But that's why this little 'garden shed' company has gone state-of-the-art all along.
A lot of people don't understand that. The techniques, equipment, and methodology used so far have been exactly the same as those employed by the 'big boys', if not better and even more cautious.
Wellwell what sort of pressure would their be occurring naturally on those 2 wells ?
AK “Many of these constraints are now removed, and it's evident that these wells 'want to flow'. (You've got to have worked in the field to properly understand that phrase!)”.
Is that like unrestricted flow which in context means unconstrained although the latter sounds like a blow out!!! Not that any one is splitting hairs!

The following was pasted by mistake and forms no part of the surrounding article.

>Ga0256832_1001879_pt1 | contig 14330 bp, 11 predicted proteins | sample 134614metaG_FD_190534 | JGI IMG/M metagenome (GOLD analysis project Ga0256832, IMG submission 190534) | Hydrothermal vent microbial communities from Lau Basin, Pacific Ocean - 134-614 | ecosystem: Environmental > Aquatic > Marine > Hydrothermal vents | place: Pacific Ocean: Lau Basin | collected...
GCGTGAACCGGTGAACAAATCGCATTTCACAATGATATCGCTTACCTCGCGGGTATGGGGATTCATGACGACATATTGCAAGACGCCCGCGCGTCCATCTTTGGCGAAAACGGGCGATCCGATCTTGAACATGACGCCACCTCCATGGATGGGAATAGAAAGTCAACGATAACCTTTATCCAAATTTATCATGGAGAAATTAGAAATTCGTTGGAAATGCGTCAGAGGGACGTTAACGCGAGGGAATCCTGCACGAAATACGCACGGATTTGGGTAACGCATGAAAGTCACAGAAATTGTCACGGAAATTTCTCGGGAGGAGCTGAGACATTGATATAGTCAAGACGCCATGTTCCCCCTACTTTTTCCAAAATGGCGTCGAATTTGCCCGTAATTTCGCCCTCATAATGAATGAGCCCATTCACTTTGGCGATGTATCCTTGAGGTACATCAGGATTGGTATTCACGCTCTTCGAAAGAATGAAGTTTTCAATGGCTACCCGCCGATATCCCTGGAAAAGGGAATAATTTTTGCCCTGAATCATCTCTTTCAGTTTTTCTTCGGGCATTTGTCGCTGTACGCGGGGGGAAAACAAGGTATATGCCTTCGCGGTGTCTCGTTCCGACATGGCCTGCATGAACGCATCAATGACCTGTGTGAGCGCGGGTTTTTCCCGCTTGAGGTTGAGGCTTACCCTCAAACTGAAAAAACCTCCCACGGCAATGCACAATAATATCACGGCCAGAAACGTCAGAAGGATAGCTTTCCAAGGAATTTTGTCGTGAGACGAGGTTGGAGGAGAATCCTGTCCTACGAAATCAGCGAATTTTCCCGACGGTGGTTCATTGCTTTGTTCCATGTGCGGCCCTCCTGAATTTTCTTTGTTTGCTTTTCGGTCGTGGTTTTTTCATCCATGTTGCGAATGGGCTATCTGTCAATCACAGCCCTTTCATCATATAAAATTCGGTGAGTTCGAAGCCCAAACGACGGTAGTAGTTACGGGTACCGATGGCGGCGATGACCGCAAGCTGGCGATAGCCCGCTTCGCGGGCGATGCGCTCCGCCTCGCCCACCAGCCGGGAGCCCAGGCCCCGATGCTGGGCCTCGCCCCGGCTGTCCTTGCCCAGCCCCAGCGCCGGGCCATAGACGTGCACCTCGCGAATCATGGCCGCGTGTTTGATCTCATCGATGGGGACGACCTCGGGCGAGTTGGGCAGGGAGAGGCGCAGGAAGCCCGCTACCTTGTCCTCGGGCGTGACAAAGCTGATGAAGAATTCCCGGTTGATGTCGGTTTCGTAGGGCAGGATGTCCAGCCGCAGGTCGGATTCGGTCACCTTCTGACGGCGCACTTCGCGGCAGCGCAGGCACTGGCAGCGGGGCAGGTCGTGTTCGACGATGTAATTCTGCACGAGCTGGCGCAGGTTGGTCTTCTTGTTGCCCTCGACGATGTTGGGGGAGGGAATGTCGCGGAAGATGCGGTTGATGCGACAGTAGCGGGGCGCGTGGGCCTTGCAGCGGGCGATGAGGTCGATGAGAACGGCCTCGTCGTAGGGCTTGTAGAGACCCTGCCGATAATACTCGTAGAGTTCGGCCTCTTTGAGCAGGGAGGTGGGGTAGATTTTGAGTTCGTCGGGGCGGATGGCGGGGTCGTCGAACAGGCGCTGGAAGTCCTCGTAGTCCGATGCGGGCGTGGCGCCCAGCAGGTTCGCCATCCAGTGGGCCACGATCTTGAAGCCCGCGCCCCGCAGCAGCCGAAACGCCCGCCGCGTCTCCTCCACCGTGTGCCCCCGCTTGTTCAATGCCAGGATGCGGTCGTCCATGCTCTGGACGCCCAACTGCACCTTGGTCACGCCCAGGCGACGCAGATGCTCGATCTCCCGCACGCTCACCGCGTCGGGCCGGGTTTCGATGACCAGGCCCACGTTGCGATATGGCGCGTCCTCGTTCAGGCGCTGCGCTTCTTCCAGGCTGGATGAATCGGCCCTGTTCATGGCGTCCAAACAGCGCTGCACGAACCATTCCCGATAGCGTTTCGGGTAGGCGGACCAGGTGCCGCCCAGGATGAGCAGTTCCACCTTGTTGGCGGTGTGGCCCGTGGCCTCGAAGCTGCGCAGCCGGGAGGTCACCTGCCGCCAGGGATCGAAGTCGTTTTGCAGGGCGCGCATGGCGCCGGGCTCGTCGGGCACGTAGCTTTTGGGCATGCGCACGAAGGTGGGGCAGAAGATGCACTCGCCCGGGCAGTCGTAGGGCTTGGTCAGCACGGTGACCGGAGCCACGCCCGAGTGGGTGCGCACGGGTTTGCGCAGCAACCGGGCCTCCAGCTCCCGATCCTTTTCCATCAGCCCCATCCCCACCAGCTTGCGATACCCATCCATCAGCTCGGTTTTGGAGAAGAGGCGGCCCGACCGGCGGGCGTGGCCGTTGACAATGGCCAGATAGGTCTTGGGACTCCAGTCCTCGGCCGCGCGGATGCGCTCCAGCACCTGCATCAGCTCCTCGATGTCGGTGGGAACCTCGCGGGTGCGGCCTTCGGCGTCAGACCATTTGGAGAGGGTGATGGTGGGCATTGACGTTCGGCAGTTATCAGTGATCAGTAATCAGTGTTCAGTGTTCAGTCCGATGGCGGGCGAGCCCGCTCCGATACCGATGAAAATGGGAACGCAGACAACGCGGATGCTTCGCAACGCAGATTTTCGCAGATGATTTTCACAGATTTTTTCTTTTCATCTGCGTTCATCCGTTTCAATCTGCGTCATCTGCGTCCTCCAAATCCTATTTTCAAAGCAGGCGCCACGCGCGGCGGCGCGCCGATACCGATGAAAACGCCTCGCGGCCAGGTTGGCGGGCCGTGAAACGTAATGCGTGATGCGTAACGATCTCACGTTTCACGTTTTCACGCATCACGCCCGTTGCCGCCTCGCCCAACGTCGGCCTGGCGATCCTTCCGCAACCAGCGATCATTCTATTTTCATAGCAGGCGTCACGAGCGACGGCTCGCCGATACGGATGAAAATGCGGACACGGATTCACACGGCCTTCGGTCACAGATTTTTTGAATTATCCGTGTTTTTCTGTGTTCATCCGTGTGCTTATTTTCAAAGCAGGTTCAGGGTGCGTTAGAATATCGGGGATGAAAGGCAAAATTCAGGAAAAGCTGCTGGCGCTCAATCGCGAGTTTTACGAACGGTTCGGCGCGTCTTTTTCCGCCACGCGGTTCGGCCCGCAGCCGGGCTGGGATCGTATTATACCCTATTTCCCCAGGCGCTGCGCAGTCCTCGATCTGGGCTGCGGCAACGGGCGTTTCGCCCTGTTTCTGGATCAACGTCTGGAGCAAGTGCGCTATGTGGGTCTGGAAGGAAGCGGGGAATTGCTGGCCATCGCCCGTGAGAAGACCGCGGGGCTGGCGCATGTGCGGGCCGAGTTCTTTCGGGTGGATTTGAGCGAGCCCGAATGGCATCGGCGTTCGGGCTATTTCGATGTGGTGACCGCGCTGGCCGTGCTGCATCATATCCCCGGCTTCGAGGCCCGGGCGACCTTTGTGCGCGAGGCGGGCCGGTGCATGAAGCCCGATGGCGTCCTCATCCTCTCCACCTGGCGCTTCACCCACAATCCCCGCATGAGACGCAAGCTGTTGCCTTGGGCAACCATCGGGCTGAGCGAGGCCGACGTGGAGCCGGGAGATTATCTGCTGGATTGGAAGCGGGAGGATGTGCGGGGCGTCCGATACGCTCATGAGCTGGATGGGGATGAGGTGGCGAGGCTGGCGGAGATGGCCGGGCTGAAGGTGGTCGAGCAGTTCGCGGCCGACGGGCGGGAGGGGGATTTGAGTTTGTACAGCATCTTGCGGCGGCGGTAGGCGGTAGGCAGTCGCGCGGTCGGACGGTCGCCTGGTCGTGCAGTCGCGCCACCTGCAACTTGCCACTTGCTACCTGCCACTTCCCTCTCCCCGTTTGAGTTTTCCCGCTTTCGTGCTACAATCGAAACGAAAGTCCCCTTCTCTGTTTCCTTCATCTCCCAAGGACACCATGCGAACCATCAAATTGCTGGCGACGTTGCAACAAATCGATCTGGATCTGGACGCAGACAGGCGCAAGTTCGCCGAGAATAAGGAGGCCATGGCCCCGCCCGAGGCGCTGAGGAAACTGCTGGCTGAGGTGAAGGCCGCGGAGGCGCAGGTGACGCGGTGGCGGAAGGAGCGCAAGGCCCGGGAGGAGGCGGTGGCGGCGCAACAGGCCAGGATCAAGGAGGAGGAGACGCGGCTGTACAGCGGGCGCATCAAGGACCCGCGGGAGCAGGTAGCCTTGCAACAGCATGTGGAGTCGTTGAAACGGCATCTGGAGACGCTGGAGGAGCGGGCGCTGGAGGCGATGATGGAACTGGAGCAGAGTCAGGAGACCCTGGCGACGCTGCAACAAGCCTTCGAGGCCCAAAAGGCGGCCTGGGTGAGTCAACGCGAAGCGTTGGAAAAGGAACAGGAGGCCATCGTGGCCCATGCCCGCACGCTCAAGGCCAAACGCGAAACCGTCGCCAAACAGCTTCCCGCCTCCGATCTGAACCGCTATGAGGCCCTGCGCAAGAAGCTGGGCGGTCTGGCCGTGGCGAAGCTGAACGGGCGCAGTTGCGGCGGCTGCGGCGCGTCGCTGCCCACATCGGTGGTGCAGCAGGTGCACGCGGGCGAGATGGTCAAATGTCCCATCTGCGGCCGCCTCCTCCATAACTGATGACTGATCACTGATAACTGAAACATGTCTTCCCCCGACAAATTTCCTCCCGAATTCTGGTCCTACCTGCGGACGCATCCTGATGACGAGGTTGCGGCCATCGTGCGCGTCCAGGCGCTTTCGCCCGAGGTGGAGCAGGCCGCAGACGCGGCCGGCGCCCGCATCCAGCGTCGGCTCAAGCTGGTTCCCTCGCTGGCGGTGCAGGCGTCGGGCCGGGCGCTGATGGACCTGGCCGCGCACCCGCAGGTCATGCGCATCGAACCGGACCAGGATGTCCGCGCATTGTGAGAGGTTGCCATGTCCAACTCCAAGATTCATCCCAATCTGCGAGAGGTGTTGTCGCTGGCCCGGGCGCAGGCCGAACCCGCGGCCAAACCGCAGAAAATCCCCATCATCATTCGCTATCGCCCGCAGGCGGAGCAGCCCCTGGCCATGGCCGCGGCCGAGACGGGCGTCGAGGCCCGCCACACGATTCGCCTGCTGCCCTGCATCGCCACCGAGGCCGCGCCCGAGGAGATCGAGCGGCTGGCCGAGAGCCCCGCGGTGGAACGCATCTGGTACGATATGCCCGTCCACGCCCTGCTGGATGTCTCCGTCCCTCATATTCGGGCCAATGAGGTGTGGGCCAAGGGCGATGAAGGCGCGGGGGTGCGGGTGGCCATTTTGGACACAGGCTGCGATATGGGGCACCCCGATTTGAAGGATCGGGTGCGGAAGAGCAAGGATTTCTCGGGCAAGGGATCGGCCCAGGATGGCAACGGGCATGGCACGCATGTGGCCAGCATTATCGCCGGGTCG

Thanks for the futher comments Biffa and A double, I have a massive grin on my face at the moment about the possible 30,000 bpd.
Fingers crossed the info posted about the oil flowing better than expected is correct but it is backed up by the recent offload.
I guess it is possible there could be another offload before the CMD, as the 9,000 bpd guidance could be way under what is actually happening. Let's hope so!
Double a tanker full is a big plus in my book.
"Is it believed now that HUR could ramp up to 30,000 bod, without the need for the gas pipeline, even though HUR have consistently advised 20,000 bpd max for the EPS."
I don't think there's anyone posting here who could properly answer that question for you. Certainly not myself.But as per my earlier post, Hurricane (fortunately) tends to be conservative in its forecasts. Plus also, the 20,000 bbl estimate is an average, which means that at times the wells will be producing more than that... It's not a 'max'.